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Re: [teacherartexchange] teaching multiple classes

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From: Diane C. Gregory (dianegregory_at_TeacherArtExchange)
Date: Mon Sep 19 2005 - 18:12:13 PDT


Hi Michal and others,

I would certainly not turn students away...but I do think there is some room to
let it be known that teaching multiple classes with too many students is
sometimes not the best educational experience. There is also room to let the
district understand that art needs to be a required class. Some states do
require arts courses for high school graduation and I see it as both a working
conditions issue as well as an advocacy issue. Art needs and should be on
equal footing with other classes. Are English teachers and math teachers
required to teach multiple courses at once? There are ways to advocate for
what is sound educationally without alienating people. This is the type of
advocacy I would promote. Call it positive, assertive advocacy...more students
can be kept interested in art when we provide quality art learning experiences.
We can do that best when we have reasonable working conditions. Of course, one
needs to work within the system and form positive, professional relationships
with others. This can not happen overnight. Forming strong, helping
relationships with others over time can help any art teacher to advocate for
reasonable working conditions so that students can get the best art education.
Accepting multiple classes without saying anything about it can be mistaken as
approval and doing so can set a precedent that will eventually be impossible to
change since...this is the way it is always done...and making the art teacher
feel like they are somehow being disloyal or uncaring about the needs of their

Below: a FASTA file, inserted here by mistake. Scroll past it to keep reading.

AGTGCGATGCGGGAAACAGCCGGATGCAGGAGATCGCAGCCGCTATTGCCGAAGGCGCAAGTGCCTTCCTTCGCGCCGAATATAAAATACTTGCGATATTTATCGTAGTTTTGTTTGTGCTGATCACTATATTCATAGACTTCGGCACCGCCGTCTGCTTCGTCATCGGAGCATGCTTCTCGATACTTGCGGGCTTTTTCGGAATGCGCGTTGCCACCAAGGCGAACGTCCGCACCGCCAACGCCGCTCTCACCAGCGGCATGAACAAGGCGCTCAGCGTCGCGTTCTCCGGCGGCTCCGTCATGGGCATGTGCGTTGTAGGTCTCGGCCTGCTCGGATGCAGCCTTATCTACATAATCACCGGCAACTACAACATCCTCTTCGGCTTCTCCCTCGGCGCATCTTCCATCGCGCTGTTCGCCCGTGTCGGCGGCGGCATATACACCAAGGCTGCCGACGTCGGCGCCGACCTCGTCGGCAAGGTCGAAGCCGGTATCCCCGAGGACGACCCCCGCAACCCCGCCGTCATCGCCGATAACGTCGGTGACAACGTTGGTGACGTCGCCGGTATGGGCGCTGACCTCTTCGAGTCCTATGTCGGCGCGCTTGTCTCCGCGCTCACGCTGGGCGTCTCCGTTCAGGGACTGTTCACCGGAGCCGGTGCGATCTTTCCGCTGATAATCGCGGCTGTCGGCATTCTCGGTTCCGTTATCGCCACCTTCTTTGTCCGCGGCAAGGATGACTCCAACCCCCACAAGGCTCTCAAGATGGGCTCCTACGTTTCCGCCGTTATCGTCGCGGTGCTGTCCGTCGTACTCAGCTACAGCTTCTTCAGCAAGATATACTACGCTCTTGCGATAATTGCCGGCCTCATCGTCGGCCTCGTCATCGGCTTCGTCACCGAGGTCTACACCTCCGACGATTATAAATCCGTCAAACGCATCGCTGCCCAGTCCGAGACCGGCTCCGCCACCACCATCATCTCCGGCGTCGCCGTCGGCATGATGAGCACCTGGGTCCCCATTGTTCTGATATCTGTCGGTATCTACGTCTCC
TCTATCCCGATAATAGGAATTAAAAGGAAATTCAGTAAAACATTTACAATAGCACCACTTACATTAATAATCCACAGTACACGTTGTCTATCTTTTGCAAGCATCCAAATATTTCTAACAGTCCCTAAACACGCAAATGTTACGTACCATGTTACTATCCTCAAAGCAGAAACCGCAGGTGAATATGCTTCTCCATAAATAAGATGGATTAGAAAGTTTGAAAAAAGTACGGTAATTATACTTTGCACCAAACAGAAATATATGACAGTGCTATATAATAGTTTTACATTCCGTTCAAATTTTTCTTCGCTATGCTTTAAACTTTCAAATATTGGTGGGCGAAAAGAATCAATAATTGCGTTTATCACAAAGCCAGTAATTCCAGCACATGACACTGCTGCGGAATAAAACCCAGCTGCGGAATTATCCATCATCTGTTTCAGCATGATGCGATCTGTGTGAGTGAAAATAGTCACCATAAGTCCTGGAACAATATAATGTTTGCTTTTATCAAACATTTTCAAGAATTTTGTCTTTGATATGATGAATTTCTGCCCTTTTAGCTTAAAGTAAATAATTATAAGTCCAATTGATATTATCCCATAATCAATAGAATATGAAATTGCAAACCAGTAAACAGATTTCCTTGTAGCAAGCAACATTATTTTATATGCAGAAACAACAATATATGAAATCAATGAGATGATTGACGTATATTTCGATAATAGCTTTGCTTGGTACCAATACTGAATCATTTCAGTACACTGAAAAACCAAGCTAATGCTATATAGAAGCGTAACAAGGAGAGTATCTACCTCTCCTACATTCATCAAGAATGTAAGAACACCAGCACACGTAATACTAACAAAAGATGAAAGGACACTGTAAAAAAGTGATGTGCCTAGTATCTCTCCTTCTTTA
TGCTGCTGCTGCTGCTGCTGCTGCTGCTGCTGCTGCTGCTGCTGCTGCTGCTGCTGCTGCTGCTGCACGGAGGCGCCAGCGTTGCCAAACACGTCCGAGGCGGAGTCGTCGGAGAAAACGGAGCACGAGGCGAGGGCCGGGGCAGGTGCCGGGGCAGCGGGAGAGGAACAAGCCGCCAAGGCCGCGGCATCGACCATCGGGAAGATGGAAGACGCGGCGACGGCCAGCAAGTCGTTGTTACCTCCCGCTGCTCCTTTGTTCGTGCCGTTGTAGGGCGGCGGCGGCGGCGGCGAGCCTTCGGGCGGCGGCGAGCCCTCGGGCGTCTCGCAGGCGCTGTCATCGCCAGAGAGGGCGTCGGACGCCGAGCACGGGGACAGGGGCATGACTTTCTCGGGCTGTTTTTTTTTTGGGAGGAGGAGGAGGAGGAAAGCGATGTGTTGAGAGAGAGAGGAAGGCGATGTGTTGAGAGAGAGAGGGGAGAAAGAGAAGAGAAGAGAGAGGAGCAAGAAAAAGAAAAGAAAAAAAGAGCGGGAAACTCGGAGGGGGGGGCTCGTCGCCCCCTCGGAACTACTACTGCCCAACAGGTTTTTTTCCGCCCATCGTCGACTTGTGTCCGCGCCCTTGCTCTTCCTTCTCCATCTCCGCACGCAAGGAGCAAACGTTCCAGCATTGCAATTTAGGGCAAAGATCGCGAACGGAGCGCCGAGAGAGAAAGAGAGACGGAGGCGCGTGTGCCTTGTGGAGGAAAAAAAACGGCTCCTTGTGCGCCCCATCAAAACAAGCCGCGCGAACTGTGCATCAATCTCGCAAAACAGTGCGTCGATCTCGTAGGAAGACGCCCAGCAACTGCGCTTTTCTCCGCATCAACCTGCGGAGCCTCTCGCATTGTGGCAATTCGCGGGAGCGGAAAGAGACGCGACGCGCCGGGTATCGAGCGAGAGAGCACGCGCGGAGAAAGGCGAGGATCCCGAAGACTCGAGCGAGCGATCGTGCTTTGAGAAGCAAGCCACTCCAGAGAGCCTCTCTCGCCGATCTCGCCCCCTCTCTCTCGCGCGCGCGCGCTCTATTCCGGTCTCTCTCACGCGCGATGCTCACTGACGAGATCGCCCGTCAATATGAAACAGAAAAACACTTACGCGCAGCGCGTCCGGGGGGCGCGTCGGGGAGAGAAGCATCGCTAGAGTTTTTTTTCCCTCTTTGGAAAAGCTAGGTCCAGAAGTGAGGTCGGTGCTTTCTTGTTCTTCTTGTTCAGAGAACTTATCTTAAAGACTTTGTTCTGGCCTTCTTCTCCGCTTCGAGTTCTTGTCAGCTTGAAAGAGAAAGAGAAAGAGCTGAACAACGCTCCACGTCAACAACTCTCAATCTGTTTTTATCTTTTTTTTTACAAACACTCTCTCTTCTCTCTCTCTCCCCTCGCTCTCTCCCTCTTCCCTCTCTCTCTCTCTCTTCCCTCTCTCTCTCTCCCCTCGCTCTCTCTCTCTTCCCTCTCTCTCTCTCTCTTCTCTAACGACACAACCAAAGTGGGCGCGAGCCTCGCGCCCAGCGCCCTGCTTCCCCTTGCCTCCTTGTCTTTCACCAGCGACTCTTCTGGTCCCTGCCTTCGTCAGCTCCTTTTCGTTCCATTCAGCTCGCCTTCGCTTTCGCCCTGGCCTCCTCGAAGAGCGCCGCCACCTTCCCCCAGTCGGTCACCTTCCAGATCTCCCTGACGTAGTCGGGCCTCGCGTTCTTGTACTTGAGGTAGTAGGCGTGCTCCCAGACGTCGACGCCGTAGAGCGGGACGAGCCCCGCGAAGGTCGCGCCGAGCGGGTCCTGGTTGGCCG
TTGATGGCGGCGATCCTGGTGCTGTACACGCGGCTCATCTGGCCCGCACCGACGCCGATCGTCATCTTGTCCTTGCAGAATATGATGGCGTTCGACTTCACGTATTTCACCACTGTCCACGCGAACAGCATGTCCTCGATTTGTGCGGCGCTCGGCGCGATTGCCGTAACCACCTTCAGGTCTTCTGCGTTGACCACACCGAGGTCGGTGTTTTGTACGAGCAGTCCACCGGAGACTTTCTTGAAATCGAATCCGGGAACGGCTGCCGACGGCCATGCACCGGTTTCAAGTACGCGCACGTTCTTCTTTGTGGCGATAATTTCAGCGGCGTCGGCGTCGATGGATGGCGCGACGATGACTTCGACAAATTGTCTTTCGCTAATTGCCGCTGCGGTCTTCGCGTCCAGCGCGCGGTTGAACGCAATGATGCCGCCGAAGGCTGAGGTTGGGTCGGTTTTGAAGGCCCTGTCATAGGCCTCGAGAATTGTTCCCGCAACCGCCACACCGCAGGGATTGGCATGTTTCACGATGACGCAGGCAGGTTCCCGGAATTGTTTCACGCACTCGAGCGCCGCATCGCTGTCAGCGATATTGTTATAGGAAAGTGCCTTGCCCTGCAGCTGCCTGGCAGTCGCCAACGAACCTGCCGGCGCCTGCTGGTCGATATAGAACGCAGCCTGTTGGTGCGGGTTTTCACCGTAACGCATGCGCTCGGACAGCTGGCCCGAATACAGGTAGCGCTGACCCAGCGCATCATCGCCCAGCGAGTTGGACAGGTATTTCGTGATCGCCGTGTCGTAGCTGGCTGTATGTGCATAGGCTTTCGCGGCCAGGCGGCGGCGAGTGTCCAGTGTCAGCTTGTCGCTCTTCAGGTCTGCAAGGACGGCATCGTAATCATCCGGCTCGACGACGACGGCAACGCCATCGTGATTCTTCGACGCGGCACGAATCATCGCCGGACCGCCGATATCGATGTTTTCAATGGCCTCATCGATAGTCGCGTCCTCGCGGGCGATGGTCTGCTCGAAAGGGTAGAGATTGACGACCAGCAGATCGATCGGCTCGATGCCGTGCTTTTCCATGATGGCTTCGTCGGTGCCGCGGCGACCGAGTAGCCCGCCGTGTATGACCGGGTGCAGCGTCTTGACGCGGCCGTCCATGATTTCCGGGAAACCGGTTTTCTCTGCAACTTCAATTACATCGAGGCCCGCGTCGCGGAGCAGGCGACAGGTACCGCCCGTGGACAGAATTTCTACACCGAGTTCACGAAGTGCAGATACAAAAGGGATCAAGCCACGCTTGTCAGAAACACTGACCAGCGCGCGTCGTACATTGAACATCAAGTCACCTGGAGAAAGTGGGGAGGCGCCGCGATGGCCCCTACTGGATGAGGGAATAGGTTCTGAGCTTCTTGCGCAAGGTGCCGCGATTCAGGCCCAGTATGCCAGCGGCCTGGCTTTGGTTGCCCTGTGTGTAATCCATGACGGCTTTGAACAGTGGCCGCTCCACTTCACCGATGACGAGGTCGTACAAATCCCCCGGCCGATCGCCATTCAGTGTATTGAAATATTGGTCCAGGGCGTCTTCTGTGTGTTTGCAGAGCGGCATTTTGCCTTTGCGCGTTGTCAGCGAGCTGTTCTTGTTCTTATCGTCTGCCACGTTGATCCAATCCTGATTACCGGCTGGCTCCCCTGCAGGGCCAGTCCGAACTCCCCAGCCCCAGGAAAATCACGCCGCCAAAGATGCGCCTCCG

students if they dare say anything. Nothing could be further from the
truth...It is out of care and wanting to improve conditions that we advocate so
strongly.

As a university professor who teaches art education within a largely studio
dominated program, I must constantly advocate for art education even among
people who are themselves artists. I am fortunate that when I express a need
or want to change things to make them better in our art education program, I
get support. However, art education is still the low program on the totem
pole so to speak and I don't kid myself. So even at the college/university
level advocacy is a big part of the job! :-) In fact, it is the biggest part of
the job. Even though the road ahead is hard for my pre-service art teachers, I
feel it is essential for them to develop positive, assertive and professional
advocacy skills. As part of that process it is essential for them to
understand what are reasonable and non-reasonable working conditions. Not to
say, that we do not work with what exists, but we strive to improve the
programs that we are handed.

> The problem with my district is that we are limited in scheduling. If I only
> allow my high school students to take Art 1, then there is no other
> alternative for them. There are conflicts with required courses with every
> grade level. We have 2 English teachers, 2 math teachers, 1 science teacher,
> 1 social studies teacher, so students have to take their required classes
> when they are offered. I am on the scheduling committee, and there is NO
> solution that works well for everyone. I don't offer mixed levels within a
> class to keep my job - I do it to keep students interested in art. I have
> taught this year's seniors since they were in first grade, and there's not a
> single one of them that I could turn away. That's my .02
> ~Michal
> K-12 Kansas Art Teacher
> http://www.geocities.com/theartkids
>
>
> >I agree...I don't think that it's best practice and it's not about wanting
> >an ideal situation but what is right for kid's educational needs.
> >
> > we are professionals and as such need to communicate the why and how this
> > affects learning, etc. If we keep "taking it" apparently to keep our
> > jobs, then "they" will never know the impact and the consequences or be
> > able to make informed decisions.
> >
> > I'm not advocating classes of 6, but certainly reasonable ones and of
> > course we all must pick our own battles...
> > just my thoughts, Linda in Oregon
> >
>
>
>

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